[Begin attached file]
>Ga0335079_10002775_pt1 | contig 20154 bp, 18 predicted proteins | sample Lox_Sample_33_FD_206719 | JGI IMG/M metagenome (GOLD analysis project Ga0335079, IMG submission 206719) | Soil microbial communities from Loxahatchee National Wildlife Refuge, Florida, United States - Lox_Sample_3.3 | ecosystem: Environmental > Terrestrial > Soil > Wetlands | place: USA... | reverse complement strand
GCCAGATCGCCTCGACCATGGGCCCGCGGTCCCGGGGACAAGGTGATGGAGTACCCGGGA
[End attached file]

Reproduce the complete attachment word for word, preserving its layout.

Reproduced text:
>Ga0335079_10002775_pt1 | contig 20154 bp, 18 predicted proteins | sample Lox_Sample_33_FD_206719 | JGI IMG/M metagenome (GOLD analysis project Ga0335079, IMG submission 206719) | Soil microbial communities from Loxahatchee National Wildlife Refuge, Florida, United States - Lox_Sample_3.3 | ecosystem: Environmental > Terrestrial > Soil > Wetlands | place: USA... | reverse complement strand
GCCAGATCGCCTCGACCATGGGCCCGCGGTCCCGGGGACAAGGTGATGGAGTACCCGGGA